Data Structures
Containers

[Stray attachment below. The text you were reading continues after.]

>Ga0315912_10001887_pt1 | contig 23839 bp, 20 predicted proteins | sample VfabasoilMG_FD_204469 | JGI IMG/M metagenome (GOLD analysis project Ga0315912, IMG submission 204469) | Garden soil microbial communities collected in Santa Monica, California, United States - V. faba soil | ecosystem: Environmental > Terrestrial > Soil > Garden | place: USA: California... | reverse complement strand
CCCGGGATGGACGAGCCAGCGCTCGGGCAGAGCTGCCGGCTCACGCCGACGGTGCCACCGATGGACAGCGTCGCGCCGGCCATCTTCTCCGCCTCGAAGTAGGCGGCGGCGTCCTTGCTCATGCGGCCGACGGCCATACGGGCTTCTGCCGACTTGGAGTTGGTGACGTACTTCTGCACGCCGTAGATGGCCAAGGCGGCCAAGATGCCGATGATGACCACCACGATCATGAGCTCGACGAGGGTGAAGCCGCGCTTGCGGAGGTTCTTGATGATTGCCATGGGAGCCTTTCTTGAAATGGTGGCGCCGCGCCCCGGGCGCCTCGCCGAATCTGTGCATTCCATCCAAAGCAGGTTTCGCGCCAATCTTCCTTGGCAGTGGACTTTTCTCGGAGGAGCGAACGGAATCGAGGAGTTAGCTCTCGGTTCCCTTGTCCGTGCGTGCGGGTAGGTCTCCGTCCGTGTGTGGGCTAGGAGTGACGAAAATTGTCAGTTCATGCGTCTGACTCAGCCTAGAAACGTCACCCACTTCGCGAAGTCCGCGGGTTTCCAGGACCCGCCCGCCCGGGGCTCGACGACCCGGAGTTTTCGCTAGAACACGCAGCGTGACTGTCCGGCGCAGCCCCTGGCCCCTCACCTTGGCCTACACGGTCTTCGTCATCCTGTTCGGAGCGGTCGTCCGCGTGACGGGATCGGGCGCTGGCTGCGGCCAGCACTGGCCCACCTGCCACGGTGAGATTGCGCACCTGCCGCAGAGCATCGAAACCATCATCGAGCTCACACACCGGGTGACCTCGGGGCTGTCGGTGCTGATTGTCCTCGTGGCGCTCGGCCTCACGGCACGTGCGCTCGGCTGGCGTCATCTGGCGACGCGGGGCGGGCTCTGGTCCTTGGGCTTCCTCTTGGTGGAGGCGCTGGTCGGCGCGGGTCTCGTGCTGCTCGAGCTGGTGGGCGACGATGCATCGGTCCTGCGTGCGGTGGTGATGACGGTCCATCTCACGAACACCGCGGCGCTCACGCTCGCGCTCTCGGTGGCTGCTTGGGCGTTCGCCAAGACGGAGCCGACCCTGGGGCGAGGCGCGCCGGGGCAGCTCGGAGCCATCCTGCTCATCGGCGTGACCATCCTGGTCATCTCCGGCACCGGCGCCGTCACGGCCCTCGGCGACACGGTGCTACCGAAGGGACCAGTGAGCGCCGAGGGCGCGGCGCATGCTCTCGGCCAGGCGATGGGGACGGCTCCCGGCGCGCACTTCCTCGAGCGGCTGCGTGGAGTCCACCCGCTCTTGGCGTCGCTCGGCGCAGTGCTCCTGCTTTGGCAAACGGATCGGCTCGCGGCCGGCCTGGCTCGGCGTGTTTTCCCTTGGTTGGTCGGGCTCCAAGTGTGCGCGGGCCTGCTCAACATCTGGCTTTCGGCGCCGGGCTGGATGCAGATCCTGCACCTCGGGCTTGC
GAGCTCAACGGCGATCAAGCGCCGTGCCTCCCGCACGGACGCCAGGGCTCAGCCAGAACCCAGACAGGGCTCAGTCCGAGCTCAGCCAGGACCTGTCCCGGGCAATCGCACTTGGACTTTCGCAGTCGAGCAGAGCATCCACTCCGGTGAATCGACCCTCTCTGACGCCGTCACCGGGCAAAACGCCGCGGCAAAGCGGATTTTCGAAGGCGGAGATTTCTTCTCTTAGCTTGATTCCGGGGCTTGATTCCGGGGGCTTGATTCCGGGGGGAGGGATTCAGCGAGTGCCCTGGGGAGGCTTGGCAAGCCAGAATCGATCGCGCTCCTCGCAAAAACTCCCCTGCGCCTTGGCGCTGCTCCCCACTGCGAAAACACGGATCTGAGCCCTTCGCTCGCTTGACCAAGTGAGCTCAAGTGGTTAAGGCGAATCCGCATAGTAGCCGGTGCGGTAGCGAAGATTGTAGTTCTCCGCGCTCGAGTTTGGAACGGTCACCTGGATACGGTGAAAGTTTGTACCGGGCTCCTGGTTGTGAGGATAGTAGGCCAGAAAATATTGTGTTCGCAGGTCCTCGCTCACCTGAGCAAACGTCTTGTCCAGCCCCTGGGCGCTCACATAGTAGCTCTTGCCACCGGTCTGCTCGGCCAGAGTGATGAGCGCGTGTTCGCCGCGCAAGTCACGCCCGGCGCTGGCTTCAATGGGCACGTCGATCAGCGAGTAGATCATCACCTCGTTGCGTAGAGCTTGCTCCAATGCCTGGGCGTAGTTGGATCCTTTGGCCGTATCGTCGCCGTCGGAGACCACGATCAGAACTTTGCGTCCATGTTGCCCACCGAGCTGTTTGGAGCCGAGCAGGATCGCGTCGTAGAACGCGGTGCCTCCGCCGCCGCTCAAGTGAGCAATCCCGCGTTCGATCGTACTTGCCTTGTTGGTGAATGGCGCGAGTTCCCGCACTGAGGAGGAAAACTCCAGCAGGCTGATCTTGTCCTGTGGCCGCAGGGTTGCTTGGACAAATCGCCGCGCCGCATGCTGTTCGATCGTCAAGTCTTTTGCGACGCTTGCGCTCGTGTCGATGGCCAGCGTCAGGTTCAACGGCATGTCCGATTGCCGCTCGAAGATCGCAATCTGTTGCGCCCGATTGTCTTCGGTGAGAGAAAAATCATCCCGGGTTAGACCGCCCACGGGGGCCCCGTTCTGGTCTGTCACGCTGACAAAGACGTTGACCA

Besides lists and tables, Mint supports a few more data structures. Sets are lists that can only hold one of each element. You cannot put the number 3 in the same set twice. ```import "data.mint" numberSet = set() numberSet.add(2.5) numberSet.add(2) numberSet.add(15) numberSet.add(15) numberSet.add(15) numberSet.add(-32) print numberSet.toString()``` The code above will print: {2.5, 2, 15, -32} Sorted lists are lists that always have an ordering, from smallest to greatest. ```import "data.mint" srted = sortedList() srted.append(10) srted.append(5) srted.append(2.5) srted.append(0) srted.append(1) srted.append(1.75) print srted.toString()``` Trees are data structures that have a root and more child trees. To make the tree:``` 50 / \ 2 25``` Use:```import "data.mint" fiftyTree = tree(50) a = tree(2) b = tree(25) fiftyTree.addChild(a) fiftyTree.addChild(b) ``` Finally, there are subprograms that can sort lists, such as bubble sort and quick sort. ```import "data.mint" print quickSort([9, 8, 7, 100, 200, -9]) ``` Let us talk a bit more about strings and lists. Because strings and lists are both native data structures, you don't need to import anything to use them. One interesting thing about lists... If a subprogram takes in exactly one list as an argument, you can omit the parentheses that call the subprogram: ```import "data.mint" quickSort[900, -4, 0, 1, 20, 28, 9, -450, 1000, 200, 256, 1024]``` To remove items from a list, use subtraction. ```femaleNames = ["Alice", "Jenny", "Jane", "Beth", "Sophia"] femaleNames = femaleNames - ["Jane", "Alice"] print femaleNames // Prints ["Jenny", "Beth", "Sophia"]``` To reverse a string, just make it a negative string by putting a negative sign in front of it. ```someText = "indefinite integral" backwards = -someText print backwards``` The above code will print the reversed string "largetni etinifedni". ```deepblue = "My name is DeepBlue!" watson = "My name is Watson." print deepblue and watson print watson and deepblue print deepblue xor watson print watson xor deepblue``` For strings, the keywords `and` and `xor` will both return a list of two Mint values. The `and` operator for strings will take the two strings, and find all the characters that match and all the characters that do not. The characters that match go into the first element of the list, and the characters that don't match go into the second element of the list. The `xor` operator for strings will take two strings, and find all the characters that exactly match at the same position, which go into the first element of the returned list, and all the characters that don't match at the same position, which go into the second element. The `or` operator on strings can be used to alphabetize strings. The expression `ALPHA or BETA` will return ALPHA if ALPHA contains a string that is alphabetically before BETA, and will return BETA otherwise. ```/* If we alphabetize these words, * you get "what", "whence", "where", and "whoa" * The following statement prints "what", which is * the first word that comes alphabetically in this list * of 4 words. */ print "whence" or "where" or "what" or "whoa"``` Strings can be compared by length using the <, >, <=, and >= operators. The quickSort subprogram is written in Mint, and it uses the < and > operators, so it also works on lists of strings. ```if thisString > thatString // This will only be executed if and only // if thisString has a greater length // than thatString. end import "data.mint" // The following line will sort strings by length, // and therefore it will display: // ["tiny", "mouse", "tigress", "elephant"] // onto the computer screen. print quickSort["elephant", "tiny", "mouse", "tigress"]``` Navigation Previous Lesson: Tables Next Lesson: Subprograms Table of Contents